Diplomacy & defense
Secret negotiations between Israel and the Palestinian Authority have taken place in the last few weeks addressing the return of full Palestinian security control over cities in Area A of the West Bank, Haaretz reports.
According to senior IDF officials quoted in Haaretz, the IDF would use Ramallah and Jericho as test cases, withdrawing from them initially and then from other Area A cities depending on how the "trial" goes.
The IDF would retain the ability to enter these cities in "ticking bomb" situations, Haaretz says.
While Area A — about 17 percent of the West Bank — was designated as being under full Palestinian security and administrative control in the Oslo Accords, when Operation Defensive Shield began with the IDF's incursion into Ramallah, the army once again began operating in the territory, despite the ongoing presence of the Palestinian police force.
Nonetheless, the talks — which according to Haaretz were intended to improve security cooperation between Israel and the PA and to improve stability in the West Bank — are currently deadlocked, hampered by a lack of buy-in at the political level on both sides.
Haaretz reports that the talks were initiated by the Coordinator of Government Affairs in the Territories Gen. Yoav Mordechai, who heads up Israel's military government in the West Bank, and head of Central Command Ronny Numa.
Defense Minister Moshe Ya'alon, IDF Chief of Staff Gadi Eisenkot and Prime Minister Benjamin Netanyahu have all been kept apprised of the talks, Haaretz says.
Meanwhile, the Palestinian Civil Affairs Minister Hussein al-Sheikh, head of Palestinian intelligence services Mahjid Faraj and head of preventive security Ziyad Hab el-Reikh also took part in the discussions.
US security coordinator Fred Rodsheim was also kept in the loop about the talks, Haaretz says.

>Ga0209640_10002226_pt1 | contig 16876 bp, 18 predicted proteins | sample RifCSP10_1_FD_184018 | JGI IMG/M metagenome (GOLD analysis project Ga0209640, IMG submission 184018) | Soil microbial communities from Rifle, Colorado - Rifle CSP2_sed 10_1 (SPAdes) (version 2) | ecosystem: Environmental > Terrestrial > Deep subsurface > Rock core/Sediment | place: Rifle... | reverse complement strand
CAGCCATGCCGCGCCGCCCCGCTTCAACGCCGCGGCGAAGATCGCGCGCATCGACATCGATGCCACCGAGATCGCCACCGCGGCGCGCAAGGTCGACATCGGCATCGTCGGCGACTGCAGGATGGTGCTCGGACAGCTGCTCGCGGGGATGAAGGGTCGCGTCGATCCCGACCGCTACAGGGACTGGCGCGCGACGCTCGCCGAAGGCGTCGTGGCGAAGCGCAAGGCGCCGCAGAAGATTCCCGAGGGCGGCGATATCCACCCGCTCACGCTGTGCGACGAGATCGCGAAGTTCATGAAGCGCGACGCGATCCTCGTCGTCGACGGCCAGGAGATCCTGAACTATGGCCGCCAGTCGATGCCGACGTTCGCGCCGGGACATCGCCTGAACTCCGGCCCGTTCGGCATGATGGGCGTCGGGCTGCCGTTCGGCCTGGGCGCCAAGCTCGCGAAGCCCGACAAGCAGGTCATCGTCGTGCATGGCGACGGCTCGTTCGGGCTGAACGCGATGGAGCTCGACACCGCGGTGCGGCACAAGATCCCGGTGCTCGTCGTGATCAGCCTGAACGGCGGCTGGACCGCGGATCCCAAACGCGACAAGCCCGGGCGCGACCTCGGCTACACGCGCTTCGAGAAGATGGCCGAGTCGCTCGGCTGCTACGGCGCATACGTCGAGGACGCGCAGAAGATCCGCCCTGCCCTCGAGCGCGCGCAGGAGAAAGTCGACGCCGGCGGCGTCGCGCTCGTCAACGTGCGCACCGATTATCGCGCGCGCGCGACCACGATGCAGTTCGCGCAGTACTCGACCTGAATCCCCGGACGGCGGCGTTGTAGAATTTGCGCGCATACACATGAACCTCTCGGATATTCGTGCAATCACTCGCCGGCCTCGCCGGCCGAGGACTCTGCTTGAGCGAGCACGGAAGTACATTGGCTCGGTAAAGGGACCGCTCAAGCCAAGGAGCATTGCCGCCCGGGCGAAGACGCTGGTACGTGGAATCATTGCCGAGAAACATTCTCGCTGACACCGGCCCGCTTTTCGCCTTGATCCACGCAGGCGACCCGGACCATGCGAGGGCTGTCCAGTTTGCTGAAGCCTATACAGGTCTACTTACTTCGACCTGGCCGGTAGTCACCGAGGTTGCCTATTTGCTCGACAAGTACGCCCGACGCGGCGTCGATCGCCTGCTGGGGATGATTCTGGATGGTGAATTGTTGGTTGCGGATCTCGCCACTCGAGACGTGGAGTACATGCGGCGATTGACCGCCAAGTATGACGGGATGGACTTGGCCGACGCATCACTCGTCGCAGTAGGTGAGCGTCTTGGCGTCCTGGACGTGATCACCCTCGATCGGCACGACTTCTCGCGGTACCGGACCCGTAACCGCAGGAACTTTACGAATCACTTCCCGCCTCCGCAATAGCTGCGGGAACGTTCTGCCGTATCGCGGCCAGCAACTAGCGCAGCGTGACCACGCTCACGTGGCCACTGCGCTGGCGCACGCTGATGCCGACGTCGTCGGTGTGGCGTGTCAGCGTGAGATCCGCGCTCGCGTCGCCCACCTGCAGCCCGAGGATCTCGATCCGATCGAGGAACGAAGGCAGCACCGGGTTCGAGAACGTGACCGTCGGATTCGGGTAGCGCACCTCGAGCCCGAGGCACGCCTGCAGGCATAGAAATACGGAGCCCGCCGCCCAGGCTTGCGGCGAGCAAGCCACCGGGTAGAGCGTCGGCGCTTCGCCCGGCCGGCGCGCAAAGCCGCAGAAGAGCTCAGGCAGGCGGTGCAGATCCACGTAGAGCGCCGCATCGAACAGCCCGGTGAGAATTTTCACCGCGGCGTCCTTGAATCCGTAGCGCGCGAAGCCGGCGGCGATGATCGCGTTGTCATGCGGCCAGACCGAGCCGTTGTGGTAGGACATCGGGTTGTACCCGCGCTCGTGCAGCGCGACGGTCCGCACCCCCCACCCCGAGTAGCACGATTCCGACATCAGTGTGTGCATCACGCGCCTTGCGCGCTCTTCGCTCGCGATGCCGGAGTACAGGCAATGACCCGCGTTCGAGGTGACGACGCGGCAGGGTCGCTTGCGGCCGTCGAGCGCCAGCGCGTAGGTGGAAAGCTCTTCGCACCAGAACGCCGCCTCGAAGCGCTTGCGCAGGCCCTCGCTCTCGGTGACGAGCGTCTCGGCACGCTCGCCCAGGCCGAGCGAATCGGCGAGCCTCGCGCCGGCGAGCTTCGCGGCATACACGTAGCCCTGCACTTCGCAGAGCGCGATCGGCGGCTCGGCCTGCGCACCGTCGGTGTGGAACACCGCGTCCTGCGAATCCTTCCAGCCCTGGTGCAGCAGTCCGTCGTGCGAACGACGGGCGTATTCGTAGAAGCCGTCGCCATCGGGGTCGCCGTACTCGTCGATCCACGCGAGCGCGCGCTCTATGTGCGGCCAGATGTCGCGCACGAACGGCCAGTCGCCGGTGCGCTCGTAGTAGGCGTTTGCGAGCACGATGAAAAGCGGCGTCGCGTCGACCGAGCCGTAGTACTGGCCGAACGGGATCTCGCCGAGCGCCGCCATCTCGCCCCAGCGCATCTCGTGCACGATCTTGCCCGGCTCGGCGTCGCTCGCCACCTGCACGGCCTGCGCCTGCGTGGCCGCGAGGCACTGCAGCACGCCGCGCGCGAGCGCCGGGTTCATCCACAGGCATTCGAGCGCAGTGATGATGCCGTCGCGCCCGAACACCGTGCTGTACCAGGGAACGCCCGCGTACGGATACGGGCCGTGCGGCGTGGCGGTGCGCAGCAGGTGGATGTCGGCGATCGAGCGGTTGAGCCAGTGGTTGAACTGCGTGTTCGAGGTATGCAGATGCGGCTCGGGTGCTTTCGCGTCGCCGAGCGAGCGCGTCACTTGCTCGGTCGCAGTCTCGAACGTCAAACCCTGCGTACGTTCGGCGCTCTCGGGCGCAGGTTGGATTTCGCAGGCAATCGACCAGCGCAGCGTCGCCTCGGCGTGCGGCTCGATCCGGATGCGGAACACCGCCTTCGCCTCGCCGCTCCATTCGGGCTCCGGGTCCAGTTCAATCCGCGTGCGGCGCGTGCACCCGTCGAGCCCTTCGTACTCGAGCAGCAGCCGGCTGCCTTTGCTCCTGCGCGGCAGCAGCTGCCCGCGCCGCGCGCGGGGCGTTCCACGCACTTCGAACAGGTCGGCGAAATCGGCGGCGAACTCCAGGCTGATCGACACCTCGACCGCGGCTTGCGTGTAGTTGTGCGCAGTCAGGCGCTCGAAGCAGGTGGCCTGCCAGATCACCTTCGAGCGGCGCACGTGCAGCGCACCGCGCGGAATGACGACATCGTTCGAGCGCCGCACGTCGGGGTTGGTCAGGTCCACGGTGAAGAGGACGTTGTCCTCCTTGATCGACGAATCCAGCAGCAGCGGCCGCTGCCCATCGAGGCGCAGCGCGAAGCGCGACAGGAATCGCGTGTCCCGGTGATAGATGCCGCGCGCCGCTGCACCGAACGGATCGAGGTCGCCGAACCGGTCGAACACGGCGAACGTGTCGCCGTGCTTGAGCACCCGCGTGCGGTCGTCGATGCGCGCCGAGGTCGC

According to the report, the talks were initiated following a security coordination meeting between the two sides in which the Palestinians — all three who ended up being involved in the negotiations — threatened that the PA would end its security cooperation with Israel in the West Bank unless the IDF stopped operating in Area A.
The Palestinians also said that the situation in Area B — which is under Palestinian administrative control and Israeli security control, and makes up about 23 percent of the West Bank — would have to be restored to pre-2002 conditions. According to Haaretz, Israel is also restricting the PA's activity in this territory.
According to Haaretz, PA President Mahmoud Abbas is struggling with the proposal from a political perspective because, among other things, it would involve formally recognizing Israel's right to operate — no matter how infrequently — in Area A, in the event of a "ticking bomb" scenario.
On the Israeli side, Haaretz reports, Netanyahu has said that he needs a quid pro quo from the Palestinians that he can pass through the security cabinet.
The proposal, while currently stalled, is already causing controversy. According to Haaretz, head of Habayit Hayehudi and Education Minister Naftali Bennett has reacted negatively. Sources close to Bennett said that the plan puts the security of Israeli citizens at risk and that it would overturn what Israel believes was accomplished by 2002's Operation Defensive Shield.
Meanwhile Absorption Minister Ze'ev Elkin (Likud), who is also a member of the national security cabinet, responded: "I am utterly opposed to the idea of reducing the IDF's security operations in Area A and handing responsibility to the Palestinians, especially at a time of rampant Palestinian terrorism.
"The Palestinian Authority, which incites on a daily basis, is the source of the problem and certainly not the solution."